Who’s afraid of the big bad wolf?

Boiron sue completely innocent blogger because he dared to tell the truth about homoeopathy!!!!!11!!11! Can it possibly be true? Well, no, not exactly, and one thing this case will serve to demonstrate well is the fact that you can’t say much without facts, and that it’s easy to lose sight of them in all of the fuss. To any who don’t know what I’m talking about, here is a summary:

  • Blogger Samuele Riva posted an article about homoeopathy, including a picture of a particular product made by Boiron
  • Boiron sent a letter (in Italian) to the internet provider in question demanding the removal of the article, etc. (Several translations of the letter appeared to show Boiron taking exception to a number of points in the blog.)

Already, comparisons between this case, and that of BCA vs. Singh are being bandied about, and the picture of Samuele Riva as David to Boiron’s Goliath is forming rapidly, but I think that the whole situation deserves further scrutiny before Riva is painted as a hero of modern science. As the letter is originally in Italian, some of the translations have been a little shaky (several machine translations have been doing the rounds), and as the legal wording is likely to be quite important in such a case, it’s difficult to understand the spirit of the letter without being able to read it, fluently, in its original Italian (and in the context of Italian law). As I can do neither, I can only look to the translations, as others have been doing.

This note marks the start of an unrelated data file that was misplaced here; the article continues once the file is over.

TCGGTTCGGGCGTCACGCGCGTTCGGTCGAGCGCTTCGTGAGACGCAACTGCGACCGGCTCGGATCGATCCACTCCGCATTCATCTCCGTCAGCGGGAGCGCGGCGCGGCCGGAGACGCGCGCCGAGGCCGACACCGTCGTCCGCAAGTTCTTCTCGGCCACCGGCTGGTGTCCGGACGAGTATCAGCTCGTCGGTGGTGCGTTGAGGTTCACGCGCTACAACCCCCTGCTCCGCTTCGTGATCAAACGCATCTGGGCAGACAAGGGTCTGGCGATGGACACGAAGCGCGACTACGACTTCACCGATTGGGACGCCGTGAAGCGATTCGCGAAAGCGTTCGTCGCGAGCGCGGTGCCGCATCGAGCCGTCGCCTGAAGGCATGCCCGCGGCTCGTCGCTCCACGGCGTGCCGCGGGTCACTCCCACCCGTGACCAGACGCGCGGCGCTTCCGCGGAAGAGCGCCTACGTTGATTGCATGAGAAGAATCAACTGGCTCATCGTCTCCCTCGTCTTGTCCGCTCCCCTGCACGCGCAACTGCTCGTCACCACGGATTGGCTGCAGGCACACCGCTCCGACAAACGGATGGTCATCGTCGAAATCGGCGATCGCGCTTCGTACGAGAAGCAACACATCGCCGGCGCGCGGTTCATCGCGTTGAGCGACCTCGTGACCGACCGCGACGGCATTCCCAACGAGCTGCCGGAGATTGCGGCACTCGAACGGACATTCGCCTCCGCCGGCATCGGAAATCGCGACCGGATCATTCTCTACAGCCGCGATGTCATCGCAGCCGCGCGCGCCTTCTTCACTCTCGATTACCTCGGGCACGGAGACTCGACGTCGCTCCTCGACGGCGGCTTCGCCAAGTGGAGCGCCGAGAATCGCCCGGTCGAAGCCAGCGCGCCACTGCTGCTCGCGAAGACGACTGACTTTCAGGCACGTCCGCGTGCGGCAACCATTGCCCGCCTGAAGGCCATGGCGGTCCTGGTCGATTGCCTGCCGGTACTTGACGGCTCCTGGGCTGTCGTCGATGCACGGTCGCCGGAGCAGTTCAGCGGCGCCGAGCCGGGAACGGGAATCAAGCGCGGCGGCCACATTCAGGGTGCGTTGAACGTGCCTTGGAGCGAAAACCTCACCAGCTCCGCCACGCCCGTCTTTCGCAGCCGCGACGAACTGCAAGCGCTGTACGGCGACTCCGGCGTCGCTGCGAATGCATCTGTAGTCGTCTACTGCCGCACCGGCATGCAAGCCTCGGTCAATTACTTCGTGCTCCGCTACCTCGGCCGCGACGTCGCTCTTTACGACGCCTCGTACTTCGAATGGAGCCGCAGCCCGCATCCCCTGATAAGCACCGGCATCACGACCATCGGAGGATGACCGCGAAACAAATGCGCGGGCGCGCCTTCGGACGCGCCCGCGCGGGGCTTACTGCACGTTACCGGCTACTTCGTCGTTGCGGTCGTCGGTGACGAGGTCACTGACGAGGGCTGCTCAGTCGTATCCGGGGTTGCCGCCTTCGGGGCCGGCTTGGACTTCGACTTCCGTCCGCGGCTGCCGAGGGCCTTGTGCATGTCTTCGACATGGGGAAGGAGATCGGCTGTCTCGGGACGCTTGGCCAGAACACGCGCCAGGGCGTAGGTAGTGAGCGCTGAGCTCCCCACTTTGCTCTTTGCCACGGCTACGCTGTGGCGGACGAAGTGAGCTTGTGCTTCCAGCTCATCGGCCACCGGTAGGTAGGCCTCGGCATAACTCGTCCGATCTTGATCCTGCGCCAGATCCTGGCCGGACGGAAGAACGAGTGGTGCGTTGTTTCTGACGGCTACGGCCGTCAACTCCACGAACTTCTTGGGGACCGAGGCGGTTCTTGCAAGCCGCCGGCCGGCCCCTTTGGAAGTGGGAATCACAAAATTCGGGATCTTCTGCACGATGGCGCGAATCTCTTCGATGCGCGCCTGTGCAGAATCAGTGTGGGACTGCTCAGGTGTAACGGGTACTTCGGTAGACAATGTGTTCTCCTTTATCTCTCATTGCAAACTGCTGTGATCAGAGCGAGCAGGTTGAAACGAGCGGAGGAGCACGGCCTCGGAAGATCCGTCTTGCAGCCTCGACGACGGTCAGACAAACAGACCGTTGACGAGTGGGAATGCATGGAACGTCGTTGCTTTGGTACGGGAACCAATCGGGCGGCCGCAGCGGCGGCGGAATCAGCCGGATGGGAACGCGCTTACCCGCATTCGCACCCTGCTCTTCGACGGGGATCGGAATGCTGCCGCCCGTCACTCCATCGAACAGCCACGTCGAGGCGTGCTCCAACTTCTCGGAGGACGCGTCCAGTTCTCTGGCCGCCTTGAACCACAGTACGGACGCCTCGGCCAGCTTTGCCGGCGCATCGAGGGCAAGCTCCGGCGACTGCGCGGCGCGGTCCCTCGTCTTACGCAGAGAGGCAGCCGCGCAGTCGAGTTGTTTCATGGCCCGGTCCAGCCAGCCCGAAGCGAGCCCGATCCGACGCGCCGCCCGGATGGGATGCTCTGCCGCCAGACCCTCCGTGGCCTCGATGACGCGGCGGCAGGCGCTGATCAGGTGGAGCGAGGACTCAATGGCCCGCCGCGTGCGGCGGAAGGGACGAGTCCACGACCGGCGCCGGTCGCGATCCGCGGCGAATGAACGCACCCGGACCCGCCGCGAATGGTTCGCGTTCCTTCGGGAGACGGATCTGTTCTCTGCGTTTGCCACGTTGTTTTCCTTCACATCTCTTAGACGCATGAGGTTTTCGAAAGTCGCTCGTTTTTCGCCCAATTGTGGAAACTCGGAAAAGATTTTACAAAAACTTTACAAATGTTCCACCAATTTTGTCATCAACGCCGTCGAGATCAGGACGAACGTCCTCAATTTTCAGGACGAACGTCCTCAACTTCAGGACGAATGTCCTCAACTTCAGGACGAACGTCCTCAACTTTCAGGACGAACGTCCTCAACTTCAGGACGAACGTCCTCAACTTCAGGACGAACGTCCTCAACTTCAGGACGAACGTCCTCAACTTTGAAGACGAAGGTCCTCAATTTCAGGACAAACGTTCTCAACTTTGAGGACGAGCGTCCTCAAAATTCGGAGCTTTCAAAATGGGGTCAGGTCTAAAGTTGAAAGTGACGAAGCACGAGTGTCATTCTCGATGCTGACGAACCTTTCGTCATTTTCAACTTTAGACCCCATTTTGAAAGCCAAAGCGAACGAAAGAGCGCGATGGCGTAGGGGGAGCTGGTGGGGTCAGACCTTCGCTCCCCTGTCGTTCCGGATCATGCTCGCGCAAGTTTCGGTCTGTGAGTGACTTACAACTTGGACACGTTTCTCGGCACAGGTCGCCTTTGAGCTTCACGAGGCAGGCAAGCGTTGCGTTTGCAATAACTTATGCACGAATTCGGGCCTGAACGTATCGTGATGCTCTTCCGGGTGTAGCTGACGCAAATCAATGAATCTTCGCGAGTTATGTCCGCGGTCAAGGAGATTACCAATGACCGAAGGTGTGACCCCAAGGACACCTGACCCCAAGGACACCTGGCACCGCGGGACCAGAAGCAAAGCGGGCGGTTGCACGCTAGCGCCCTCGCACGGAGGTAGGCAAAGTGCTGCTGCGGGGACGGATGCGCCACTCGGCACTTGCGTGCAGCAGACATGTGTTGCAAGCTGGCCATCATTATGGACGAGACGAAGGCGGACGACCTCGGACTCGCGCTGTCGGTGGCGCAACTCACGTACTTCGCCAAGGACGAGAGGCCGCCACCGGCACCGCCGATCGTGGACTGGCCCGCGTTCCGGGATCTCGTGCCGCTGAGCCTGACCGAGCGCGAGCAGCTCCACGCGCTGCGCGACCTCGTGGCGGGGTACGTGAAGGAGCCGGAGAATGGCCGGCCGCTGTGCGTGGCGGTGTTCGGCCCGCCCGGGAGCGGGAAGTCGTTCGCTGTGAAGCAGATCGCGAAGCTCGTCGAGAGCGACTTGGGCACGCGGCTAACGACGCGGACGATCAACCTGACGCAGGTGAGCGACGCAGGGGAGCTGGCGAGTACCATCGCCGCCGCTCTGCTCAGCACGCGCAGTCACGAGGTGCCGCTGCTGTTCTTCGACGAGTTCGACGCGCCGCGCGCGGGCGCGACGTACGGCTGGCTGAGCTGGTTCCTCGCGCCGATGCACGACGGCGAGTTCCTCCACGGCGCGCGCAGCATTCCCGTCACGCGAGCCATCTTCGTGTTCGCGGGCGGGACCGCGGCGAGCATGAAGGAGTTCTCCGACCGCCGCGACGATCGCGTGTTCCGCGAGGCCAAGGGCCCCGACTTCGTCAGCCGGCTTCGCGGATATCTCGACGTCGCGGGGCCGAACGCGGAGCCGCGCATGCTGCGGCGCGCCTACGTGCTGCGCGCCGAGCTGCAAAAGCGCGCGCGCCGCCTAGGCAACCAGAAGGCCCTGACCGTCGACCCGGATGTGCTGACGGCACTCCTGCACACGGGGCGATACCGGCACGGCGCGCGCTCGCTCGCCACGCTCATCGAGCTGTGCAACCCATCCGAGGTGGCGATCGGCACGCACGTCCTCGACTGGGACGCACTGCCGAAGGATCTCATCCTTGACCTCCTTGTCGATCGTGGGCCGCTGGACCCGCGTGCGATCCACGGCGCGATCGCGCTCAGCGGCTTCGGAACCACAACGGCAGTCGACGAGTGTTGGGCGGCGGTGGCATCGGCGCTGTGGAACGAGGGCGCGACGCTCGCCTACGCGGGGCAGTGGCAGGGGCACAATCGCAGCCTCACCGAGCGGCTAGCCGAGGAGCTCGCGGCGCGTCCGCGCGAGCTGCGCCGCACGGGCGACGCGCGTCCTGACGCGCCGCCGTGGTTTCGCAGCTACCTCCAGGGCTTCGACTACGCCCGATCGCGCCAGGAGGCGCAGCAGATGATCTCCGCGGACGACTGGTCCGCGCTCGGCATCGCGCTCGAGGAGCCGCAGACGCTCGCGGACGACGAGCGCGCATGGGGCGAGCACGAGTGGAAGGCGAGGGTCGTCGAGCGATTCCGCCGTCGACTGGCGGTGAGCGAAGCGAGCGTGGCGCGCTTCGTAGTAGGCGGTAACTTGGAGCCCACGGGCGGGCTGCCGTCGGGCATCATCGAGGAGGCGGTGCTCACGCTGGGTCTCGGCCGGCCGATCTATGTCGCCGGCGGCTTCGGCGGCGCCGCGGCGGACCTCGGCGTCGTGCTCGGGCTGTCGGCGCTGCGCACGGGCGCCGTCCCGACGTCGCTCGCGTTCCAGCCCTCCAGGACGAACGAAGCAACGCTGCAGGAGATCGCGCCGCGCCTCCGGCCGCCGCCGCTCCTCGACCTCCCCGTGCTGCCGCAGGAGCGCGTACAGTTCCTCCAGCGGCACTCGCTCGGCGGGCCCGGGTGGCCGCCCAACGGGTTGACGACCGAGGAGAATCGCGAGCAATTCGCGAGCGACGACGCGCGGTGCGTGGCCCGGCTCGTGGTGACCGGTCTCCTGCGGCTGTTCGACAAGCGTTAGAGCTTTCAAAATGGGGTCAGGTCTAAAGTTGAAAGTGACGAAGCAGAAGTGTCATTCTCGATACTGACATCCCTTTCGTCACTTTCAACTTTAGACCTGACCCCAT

A selection of the points Boiron seem to be complaining about are as follows:

  • The unauthorised inclusion of a picture of their product
  • The caption associated with the picture (the total nothing that according to Boiron is the cure for influenza… diluted 200C does not contain any molecule of active ingredient!)
  • A further article, including a picture, and caption associated with the picture (Seriously damages the intelligence (of the person buying it))

The letter also contains some other points, such as demands for removal of internet services, denying Riva’s access to his blog, etc. All in all, it’s the kind of letter that I’m sure anyone would be intimidated to receive, and I have little doubt that this was the intention, and while I recognise that Riva has a right to state his opinion, there are things he could have done differently that may have prevented this letter arriving in the first place.